About the book: (from the publisher) Take a trip back to Jane Austen’s world and the many places she lived as historian Lucy Worsley visits Austen’s childhood home, her schools, her holiday accommodations, the houses–both grand and small–of the relations upon whom she was dependent, and the home she shared with her mother and sister towards the end of her life. In places like Steventon Parsonage, Godmersham Park, Chawton House and a small rented house in Winchester, Worsley discovers a Jane Austen very different from the one who famously lived a ‘life without incident’.
Worsley examines the rooms, spaces and possessions which mattered to her, and the varying ways in which homes are used in her novels as both places of pleasure and as prisons. She shows readers a passionate Jane Austen who fought for her freedom, a woman who had at least five marriage prospects, but–in the end–a woman who refused to settle for anything less than Mr. Darcy.
Illustrated with two sections of color plates, Lucy Worsley’s Jane Austen at Home is a richly entertaining and illuminating new book about one of the world’s favorite novelists and one of the subjects she returned to over and over in her unforgettable novels: home.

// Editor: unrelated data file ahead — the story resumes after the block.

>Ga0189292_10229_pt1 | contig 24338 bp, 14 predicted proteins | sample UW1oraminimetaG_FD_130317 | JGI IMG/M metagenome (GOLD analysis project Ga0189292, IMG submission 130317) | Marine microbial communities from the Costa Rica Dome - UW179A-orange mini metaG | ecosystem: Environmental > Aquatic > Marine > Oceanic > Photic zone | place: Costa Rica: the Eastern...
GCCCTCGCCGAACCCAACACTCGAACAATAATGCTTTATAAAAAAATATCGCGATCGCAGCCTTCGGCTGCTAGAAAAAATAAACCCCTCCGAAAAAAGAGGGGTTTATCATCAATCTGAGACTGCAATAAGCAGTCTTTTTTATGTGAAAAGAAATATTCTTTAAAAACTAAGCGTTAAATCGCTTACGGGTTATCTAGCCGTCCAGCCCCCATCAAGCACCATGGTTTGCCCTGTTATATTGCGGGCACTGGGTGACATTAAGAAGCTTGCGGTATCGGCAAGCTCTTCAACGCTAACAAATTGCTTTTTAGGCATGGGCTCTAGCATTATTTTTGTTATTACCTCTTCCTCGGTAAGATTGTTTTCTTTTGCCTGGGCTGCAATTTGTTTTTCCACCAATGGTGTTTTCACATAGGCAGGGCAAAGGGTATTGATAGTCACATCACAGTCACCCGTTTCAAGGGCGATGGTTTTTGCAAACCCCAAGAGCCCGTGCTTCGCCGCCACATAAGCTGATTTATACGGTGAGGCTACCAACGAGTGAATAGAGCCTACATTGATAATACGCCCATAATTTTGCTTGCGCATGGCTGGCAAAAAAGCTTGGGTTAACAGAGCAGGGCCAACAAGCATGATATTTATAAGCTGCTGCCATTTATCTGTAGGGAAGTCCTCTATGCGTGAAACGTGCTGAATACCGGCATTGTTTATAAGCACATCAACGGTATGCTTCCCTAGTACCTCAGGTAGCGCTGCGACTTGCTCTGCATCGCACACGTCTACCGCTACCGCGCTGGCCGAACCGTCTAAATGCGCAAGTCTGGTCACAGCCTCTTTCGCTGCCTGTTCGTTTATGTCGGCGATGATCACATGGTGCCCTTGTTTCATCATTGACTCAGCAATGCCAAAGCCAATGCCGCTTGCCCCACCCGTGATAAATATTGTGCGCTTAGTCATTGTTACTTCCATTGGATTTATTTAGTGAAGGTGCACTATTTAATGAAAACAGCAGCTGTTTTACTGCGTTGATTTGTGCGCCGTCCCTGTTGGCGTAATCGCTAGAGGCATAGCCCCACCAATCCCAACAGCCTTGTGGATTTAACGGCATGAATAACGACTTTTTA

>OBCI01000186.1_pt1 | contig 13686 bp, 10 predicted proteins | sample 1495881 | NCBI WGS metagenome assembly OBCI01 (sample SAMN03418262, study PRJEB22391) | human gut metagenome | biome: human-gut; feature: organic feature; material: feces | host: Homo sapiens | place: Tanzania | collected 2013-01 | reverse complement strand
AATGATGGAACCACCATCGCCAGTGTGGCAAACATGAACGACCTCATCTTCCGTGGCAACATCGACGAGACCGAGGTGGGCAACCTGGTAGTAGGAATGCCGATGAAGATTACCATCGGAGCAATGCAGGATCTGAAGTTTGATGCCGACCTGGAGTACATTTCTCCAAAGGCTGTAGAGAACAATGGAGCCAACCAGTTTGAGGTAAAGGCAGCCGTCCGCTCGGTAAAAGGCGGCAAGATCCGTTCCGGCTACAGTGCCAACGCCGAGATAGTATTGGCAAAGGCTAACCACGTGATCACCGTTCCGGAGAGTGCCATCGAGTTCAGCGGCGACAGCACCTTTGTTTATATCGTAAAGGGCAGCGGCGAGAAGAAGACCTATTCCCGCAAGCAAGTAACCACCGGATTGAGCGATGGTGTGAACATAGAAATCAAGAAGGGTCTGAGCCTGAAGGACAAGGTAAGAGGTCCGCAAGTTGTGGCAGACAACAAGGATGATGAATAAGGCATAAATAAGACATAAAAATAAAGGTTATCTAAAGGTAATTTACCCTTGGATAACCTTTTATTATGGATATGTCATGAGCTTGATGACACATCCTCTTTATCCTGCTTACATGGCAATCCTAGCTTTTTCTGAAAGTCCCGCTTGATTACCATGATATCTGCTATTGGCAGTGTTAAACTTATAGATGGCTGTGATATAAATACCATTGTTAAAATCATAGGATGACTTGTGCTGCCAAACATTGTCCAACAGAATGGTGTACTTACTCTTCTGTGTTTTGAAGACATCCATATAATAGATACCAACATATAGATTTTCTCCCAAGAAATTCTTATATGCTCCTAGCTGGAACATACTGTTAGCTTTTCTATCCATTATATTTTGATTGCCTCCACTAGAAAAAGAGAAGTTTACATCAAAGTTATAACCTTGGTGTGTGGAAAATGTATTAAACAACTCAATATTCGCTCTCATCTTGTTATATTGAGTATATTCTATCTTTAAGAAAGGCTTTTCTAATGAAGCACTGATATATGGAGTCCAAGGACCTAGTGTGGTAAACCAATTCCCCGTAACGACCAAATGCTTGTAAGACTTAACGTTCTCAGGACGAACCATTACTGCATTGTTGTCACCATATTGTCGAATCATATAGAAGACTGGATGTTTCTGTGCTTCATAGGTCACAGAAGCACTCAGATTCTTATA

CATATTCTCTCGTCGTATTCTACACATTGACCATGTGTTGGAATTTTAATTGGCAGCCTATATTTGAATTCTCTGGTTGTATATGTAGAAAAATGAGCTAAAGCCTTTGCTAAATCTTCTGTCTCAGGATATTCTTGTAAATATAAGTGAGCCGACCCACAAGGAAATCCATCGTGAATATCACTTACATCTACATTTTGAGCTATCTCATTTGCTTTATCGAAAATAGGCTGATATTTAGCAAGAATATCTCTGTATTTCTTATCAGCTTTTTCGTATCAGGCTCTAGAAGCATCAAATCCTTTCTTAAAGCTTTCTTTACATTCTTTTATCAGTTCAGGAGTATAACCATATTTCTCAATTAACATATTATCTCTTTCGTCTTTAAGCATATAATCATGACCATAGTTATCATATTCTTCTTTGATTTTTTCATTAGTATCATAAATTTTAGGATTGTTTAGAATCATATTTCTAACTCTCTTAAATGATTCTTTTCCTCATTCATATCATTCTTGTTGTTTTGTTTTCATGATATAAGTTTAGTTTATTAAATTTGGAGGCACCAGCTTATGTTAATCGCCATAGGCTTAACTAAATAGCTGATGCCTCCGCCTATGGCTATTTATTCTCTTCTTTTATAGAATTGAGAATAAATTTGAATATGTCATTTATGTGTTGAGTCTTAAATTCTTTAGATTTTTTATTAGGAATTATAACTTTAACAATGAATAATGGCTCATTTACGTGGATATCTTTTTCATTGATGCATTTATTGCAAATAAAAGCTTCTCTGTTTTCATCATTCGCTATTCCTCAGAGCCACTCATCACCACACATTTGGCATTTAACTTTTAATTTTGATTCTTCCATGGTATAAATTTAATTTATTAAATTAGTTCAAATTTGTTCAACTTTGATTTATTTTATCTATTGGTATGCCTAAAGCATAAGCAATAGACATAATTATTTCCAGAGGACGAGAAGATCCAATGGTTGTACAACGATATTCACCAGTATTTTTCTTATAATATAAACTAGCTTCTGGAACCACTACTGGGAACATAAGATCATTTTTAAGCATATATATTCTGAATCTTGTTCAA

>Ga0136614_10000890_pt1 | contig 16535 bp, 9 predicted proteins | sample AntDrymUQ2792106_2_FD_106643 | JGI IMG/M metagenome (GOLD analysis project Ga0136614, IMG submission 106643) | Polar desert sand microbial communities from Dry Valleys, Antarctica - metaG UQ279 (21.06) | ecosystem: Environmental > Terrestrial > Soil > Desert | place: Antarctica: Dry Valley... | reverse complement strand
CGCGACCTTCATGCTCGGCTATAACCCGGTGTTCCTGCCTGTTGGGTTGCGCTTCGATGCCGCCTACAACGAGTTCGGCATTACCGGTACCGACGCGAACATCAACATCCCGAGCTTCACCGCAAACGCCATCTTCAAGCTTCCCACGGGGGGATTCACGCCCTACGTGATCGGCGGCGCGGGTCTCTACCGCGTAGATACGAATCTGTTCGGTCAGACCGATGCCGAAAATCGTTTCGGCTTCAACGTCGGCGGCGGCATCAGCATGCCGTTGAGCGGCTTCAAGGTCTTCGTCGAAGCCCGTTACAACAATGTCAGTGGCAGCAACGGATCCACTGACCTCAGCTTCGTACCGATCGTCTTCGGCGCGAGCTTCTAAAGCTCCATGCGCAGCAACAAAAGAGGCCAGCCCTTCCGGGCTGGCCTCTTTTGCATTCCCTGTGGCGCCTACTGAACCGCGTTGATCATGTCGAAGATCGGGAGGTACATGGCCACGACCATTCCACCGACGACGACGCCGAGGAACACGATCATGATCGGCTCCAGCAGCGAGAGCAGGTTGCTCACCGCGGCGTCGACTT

About the author: Lucy Worsley is a historian, author, curator and television presenter. Lucy read Ancient and Modern History at New College, Oxford and worked for English Heritage before becoming Chief Curator of Historic Royal Palaces. She also presents history programs for the BBC and is the author of several bestselling books, including Courtiers: the Secret History of the Georgian Court, Cavalier: The Story of a 17th Century Playboy, and more. She lives in London, England.
Genre: Non-fiction/BiographyA treat for #JaneAusten fans: new bio with a twist @Lucy_Worsley JANE AUSTEN AT HOME #classics… Click To Tweet
My take: What a delightful new biography about one of Western literature’s most beloved authors. Just when you thought you’d read it all comes a fresh take on Jane. The twist? The home angle — and for a woman like Jane Austen, who famously appreciated the comforts of home — what could be more appropriate?
I thoroughly enjoyed this treat of a book, from its thorough research by respected historian Jane Worsely, to the color photos, to its new insights into a favorite writer — herself as rich and complex a character as any of those she so cleverly penned.
Thanks to St. Martin’s Press for providing me this book free of charge. All opinions are mine.
After words: Which of Jane Austen’s novels is your favorite?